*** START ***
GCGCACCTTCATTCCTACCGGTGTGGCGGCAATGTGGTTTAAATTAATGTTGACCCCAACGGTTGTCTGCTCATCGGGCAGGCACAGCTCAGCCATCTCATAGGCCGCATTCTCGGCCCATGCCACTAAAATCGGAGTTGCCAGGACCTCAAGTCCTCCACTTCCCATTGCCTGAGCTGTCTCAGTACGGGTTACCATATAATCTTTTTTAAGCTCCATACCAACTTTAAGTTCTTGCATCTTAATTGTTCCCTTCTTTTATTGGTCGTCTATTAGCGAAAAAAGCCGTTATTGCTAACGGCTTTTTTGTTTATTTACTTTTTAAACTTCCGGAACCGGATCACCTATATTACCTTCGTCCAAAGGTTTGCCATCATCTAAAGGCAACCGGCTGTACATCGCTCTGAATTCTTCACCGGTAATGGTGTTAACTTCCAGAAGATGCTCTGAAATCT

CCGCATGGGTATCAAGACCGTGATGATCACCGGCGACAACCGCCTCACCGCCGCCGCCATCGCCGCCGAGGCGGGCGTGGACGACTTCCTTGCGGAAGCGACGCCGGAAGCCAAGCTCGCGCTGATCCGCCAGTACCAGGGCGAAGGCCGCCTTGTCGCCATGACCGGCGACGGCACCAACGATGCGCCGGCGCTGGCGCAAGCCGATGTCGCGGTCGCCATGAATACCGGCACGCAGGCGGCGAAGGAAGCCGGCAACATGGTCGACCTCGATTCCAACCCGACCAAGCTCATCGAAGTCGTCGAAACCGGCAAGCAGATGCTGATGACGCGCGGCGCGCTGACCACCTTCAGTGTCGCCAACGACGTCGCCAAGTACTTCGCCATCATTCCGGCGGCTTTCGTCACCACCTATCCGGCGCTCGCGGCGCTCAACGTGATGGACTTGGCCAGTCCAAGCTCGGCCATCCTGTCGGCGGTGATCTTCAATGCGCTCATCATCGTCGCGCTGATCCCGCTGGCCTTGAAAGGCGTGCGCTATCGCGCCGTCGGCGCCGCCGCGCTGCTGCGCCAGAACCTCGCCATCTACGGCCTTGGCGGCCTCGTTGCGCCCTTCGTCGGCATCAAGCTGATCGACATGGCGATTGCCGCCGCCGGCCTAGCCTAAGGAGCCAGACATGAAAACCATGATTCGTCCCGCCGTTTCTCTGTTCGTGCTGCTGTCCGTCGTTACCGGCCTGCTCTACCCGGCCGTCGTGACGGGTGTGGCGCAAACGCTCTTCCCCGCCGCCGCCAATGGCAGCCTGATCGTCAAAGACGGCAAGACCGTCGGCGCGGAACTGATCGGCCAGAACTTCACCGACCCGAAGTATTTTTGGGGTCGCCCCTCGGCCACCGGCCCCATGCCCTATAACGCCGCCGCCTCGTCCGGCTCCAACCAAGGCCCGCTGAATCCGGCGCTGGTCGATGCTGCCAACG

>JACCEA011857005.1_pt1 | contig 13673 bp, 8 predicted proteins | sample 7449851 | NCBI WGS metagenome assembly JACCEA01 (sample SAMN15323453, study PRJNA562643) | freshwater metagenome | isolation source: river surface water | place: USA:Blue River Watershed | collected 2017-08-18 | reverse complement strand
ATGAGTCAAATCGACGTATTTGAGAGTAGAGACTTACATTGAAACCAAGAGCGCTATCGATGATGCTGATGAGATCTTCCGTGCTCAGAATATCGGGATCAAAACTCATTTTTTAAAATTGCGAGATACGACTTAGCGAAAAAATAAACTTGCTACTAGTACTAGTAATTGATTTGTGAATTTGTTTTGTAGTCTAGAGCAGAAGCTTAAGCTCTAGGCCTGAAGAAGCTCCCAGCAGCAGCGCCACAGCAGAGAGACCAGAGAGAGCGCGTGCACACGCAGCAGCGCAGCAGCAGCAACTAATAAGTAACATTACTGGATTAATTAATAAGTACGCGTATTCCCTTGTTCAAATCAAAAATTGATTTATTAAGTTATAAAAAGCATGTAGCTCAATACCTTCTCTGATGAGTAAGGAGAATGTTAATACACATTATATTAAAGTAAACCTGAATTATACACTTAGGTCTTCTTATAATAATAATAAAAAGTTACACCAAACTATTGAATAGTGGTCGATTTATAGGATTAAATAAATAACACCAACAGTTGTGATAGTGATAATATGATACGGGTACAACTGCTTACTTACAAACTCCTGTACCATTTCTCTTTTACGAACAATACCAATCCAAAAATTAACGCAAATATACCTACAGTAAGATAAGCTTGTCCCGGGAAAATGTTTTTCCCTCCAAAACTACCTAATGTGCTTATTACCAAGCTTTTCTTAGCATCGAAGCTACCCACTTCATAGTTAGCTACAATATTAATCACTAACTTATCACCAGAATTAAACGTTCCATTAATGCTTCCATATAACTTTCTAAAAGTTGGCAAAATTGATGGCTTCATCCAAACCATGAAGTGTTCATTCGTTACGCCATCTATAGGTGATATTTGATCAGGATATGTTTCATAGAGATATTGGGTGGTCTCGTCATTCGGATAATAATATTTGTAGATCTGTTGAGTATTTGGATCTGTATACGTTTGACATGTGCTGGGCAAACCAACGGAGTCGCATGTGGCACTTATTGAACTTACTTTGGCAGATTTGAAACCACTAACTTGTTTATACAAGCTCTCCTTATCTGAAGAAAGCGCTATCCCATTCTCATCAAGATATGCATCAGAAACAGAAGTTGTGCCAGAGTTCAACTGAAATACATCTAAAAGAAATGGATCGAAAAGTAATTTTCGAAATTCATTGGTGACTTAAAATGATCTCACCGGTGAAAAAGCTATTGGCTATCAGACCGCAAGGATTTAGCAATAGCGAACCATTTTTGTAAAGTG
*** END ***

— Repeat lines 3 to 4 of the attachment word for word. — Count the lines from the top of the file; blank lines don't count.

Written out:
>JACCEA011857005.1_pt1 | contig 13673 bp, 8 predicted proteins | sample 7449851 | NCBI WGS metagenome assembly JACCEA01 (sample SAMN15323453, study PRJNA562643) | freshwater metagenome | isolation source: river surface water | place: USA:Blue River Watershed | collected 2017-08-18 | reverse complement strand
ATGAGTCAAATCGACGTATTTGAGAGTAGAGACTTACATTGAAACCAAGAGCGCTATCGATGATGCTGATGAGATCTTCCGTGCTCAGAATATCGGGATCAAAACTCATTTTTTAAAATTGCGAGATACGACTTAGCGAAAAAATAAACTTGCTACTAGTACTAGTAATTGATTTGTGAATTTGTTTTGTAGTCTAGAGCAGAAGCTTAAGCTCTAGGCCTGAAGAAGCTCCCAGCAGCAGCGCCACAGCAGAGAGACCAGAGAGAGCGCGTGCACACGCAGCAGCGCAGCAGCAGCAACTAATAAGTAACATTACTGGATTAATTAATAAGTACGCGTATTCCCTTGTTCAAATCAAAAATTGATTTATTAAGTTATAAAAAGCATGTAGCTCAATACCTTCTCTGATGAGTAAGGAGAATGTTAATACACATTATATTAAAGTAAACCTGAATTATACACTTAGGTCTTCTTATAATAATAATAAAAAGTTACACCAAACTATTGAATAGTGGTCGATTTATAGGATTAAATAAATAACACCAACAGTTGTGATAGTGATAATATGATACGGGTACAACTGCTTACTTACAAACTCCTGTACCATTTCTCTTTTACGAACAATACCAATCCAAAAATTAACGCAAATATACCTACAGTAAGATAAGCTTGTCCCGGGAAAATGTTTTTCCCTCCAAAACTACCTAATGTGCTTATTACCAAGCTTTTCTTAGCATCGAAGCTACCCACTTCATAGTTAGCTACAATATTAATCACTAACTTATCACCAGAATTAAACGTTCCATTAATGCTTCCATATAACTTTCTAAAAGTTGGCAAAATTGATGGCTTCATCCAAACCATGAAGTGTTCATTCGTTACGCCATCTATAGGTGATATTTGATCAGGATATGTTTCATAGAGATATTGGGTGGTCTCGTCATTCGGATAATAATATTTGTAGATCTGTTGAGTATTTGGATCTGTATACGTTTGACATGTGCTGGGCAAACCAACGGAGTCGCATGTGGCACTTATTGAACTTACTTTGGCAGATTTGAAACCACTAACTTGTTTATACAAGCTCTCCTTATCTGAAGAAAGCGCTATCCCATTCTCATCAAGATATGCATCAGAAACAGAAGTTGTGCCAGAGTTCAACTGAAATACATCTAAAAGAAATGGATCGAAAAGTAATTTTCGAAATTCATTGGTGACTTAAAATGATCTCACCGGTGAAAAAGCTATTGGCTATCAGACCGCAAGGATTTAGCAATAGCGAACCATTTTTGTAAAGTG